Jason Isbell Albums: Ranked from Worst to Best

If you’re an old man, shouting at the clouds about how modern music isn’t the same as it was in your heyday, you would probably enjoy the recent output of Jason Isbell. Isbell’s an Americana artist, whose sincere albums are timeless and elegant, and could have been made any time in the last fifty years. Hailing from Alabama, the soul sound of Muscle Shoals is in his musical DNA, as is the work of respected songwriters like Neil Young, Bob Dylan, and Bruce Springsteen.

Isbell first came to prominence as a member of the Drive-By Truckers, serving as lead guitarist and third songwriter beside Patterson Hood and Mike Cooley. He attracted attention with songs like ‘Outfit’, written based on his father’s advice upon joining the band, and ‘Decoration Day’.

Isbell left the Drive-By Truckers in 2007, embarking on a solo career. But his early albums weren’t convincing, and he didn’t come into his own as a solo artist until a 2012 stint in rehab and his marriage to fellow songwriter Amanda Shires. Here are Isbell’s seven studio solo albums to date, ranked from worst to best.

#8 Jason Isbell and The 400 Unit

Isbell’s second solo album is his first with his backing band, The 400 Unit. It’s also his least enjoyable record, a talented songwriter phoning it in. Even the best songs, like the punchy ‘How Long’, would merely serve as minor highlights on his stronger records. The extended versions of the record feature a cover of Big Star’s ‘When My Baby’s Beside Me’.

#7 Here We Rest

Isbell’s still inconsistent on 2011’s Here We Rest, but there’s some better material here, particularly the graceful and nostalgic ‘Alabama Pines’ and the solo acoustic ‘Daisy Mae’. I also enjoy the Southern soul of ‘Heart on a String’. It marks the first appearance of his future wife Amanda Shires on an Isbell record.

#6 Sirens of the Ditch

Isbell’s solo debut features several of his former band-mates from Drive-By Truckers, and it’s the most agreeably raw sounding of his solo releases. Highlights include the rocker ‘Brand New Kind of Actress’, recounting the Phil Spector murder trial, the piano-driven ‘Chicago Promenade’ and the blue-eyed soul of ‘Hurricanes and Hand Grenades’.

#5 Reunions

Isbell is settled into a comfortable groove on his seventh studio album. As on his previous record, he’s back with the 400 Unit, delivering both contemplative acoustic songs and roaring rockers. ‘Overseas’ is a great rocker, but the acoustic songs are the highlights – his relationship with his daughter on ‘Letting You Go’ and the pretty ‘River’.

Jason Isbell The Nashville Sound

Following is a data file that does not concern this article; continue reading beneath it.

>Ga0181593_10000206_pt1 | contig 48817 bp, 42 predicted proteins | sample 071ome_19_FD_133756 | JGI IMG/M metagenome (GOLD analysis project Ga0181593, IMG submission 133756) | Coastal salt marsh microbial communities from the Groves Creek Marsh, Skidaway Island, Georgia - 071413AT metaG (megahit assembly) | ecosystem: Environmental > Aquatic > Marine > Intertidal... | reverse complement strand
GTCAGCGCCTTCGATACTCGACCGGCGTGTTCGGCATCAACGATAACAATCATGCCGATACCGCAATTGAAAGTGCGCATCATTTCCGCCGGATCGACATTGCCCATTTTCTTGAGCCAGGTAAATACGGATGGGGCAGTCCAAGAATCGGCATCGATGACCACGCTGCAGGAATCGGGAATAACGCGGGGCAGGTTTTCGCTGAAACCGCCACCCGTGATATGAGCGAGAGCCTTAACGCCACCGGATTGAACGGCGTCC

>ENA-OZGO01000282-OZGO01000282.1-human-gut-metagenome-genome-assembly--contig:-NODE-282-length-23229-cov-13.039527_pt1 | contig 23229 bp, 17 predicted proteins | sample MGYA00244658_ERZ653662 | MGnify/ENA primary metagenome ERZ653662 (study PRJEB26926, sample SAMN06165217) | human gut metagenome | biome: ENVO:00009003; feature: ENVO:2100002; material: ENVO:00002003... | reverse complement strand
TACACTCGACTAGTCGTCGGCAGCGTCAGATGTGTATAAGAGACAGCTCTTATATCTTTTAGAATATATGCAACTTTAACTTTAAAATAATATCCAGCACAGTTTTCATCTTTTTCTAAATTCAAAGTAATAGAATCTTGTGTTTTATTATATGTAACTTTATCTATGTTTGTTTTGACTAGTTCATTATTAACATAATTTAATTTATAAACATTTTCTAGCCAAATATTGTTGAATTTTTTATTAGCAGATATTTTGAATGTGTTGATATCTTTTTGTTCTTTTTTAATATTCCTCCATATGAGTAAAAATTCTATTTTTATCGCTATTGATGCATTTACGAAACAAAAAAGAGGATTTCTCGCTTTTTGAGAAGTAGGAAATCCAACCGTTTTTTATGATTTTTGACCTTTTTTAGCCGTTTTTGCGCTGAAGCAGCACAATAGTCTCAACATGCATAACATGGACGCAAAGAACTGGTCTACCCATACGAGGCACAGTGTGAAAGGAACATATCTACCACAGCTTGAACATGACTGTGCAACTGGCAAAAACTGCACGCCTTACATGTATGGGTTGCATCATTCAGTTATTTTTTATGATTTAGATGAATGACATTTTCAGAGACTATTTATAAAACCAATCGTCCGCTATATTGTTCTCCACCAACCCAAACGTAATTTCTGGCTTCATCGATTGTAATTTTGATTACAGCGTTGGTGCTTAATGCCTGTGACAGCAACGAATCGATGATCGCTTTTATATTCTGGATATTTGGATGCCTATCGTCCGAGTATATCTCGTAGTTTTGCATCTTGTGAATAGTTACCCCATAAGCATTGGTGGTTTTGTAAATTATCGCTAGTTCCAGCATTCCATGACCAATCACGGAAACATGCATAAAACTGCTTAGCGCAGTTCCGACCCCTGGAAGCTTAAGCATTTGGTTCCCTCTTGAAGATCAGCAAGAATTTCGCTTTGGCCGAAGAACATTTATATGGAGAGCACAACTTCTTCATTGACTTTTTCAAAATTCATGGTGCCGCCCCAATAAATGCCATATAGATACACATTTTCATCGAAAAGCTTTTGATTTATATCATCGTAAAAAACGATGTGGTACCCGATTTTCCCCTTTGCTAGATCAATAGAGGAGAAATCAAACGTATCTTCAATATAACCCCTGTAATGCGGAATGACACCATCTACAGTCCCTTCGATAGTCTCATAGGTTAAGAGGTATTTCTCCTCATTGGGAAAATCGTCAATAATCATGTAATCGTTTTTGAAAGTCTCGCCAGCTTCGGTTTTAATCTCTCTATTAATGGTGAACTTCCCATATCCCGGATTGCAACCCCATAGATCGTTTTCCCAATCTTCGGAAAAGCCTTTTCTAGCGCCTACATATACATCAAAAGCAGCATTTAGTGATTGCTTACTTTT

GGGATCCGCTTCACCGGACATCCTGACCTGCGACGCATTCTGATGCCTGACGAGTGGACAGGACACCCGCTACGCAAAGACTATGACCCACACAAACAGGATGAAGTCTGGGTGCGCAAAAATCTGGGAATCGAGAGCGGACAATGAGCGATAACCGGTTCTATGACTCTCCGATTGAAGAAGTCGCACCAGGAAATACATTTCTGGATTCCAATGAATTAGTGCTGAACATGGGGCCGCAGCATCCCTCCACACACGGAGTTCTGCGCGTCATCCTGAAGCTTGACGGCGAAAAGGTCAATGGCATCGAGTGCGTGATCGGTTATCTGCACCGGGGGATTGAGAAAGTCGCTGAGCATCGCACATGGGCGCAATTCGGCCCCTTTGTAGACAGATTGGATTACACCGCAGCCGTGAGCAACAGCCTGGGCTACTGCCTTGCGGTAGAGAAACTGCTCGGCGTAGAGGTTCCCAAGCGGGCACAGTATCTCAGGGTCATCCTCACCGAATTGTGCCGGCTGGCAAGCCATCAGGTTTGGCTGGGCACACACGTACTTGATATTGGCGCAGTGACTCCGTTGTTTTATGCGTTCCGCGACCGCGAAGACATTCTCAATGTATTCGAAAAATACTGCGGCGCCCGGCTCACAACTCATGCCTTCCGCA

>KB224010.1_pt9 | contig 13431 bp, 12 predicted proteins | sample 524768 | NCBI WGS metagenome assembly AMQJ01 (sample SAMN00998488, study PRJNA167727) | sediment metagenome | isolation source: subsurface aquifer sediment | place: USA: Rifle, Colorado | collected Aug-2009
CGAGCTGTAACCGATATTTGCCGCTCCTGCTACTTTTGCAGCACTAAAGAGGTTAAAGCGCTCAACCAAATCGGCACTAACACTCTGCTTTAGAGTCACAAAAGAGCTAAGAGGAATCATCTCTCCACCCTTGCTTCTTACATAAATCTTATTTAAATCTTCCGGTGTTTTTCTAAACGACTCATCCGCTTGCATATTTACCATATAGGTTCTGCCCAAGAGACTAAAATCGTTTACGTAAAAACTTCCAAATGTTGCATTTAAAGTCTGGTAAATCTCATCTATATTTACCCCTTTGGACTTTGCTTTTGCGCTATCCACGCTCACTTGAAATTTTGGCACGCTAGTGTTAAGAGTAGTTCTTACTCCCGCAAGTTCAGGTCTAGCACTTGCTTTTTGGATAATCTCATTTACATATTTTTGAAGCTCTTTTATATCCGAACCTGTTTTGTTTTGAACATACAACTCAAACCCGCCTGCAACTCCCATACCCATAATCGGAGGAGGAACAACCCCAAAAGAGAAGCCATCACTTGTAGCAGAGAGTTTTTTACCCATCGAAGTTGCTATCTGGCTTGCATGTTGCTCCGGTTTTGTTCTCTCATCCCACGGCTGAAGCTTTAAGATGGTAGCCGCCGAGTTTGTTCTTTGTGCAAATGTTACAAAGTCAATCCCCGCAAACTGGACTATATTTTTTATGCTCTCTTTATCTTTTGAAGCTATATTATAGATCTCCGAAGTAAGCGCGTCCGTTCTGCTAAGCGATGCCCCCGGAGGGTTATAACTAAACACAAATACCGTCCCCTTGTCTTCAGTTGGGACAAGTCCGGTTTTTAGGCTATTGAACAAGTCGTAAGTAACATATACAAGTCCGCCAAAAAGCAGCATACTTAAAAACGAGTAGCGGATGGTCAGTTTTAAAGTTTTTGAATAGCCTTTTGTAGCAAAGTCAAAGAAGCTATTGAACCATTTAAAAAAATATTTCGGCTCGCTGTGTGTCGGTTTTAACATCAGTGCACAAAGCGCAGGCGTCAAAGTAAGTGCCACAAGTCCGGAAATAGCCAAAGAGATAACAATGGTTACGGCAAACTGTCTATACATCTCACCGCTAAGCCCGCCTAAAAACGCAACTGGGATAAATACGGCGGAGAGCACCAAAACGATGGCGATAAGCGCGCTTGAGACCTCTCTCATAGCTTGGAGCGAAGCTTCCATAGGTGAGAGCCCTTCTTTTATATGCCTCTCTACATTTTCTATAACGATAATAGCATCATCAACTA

#4 The Nashville Sound

After two mostly acoustic albums, Isbell reunited with The 400 Unit for The Nashville Sound. I prefer Isbell in singer-songwriter mode, but there are some fine tracks here, as the outspoken Southern Democrat expresses his political views on ‘White Man’s World’ and ‘Hope The High Road’.

Jason Isbell Something More Than Free

#3 Something More Than Free

Isbell’s previous album, Southeastern, was full of extremely personal songs. On Something More Than Free, Isbell writes like Springsteen, documenting the lives of underdog, blue-collar folks in the heartland. While Something More Than Free is a singer-songwriter album at heart, with character portraits like the title track, there’s propulsion behind ’24 Frames’ and ‘The Life You Chose’.

#2 Weathervanes

On his eighth solo record, Isbell finds the perfect middle ground between the rootsy rock of the 400 Unit and his insight and empathy as a singer-songwriter. There are riff rockers like ‘This Ain’t It’ and pretty acoustic tunes like ‘White Beretta’ and ‘Strawberry Women’. Standout track ‘King of Oklahoma’ splits the difference, both tough and heartfelt.

Jason Isbell Southeastern

#1 Southeastern

Isbell became sober in 2012 and the results were immediate – a stronger, more focused, and more personal batch of songs. Southeastern was originally intended to be an entirely solo album, with just Isbell’s voice and guitar, but some tracks feature fuller arrangements. My favourites include rocker ‘Flying Over Water’ and the contemplative ‘Relatively Easy’, but the most acclaimed track is the chronicle of a cancer battle on ‘Elephant’.

Are you an Isbell fan? Do you have a favourite album?

What your favourite Jason Isbell album?

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Graham Fyfe is probably the only music blogger to appreciate Neil Diamond and Ariana Grande. Aphoristic Album Reviews features reviews and blog posts across a growing spectrum of popular music.


  1. Good breakdown of his solo career! Now I know where to start as I’ve only listened to a small amount of his music. My favorite song by Jason Isbell is “Anxiety” (from 2017) which I feel has the potential to become a modern classic.

  2. Southeastern is an exceptional album and I wouldn’t disagree with it taking top spot, as it’s my favourite. Here We Rest is my second favourite, but I just like the vibe on there and, despite it being a bit inconsistent, it was the first of his albums I really fell for. After that, everything is pretty much in the same place for me.

    • I don’t know if he’s current – he’s the kind of artist who’d appeal to people who gave up on new music 20 years ago (not an insult, he’s just very much from the traditional songwriting school).

  3. Jason Isbell is a great singer, songwriter and guitarist. I just bought Southeastern following the recommendation of this site and I am looking forward to hearing it. I have the Reunions album and that is great. Drive By Truckers were a good band when Isbell was part of it. Keep up the good work.

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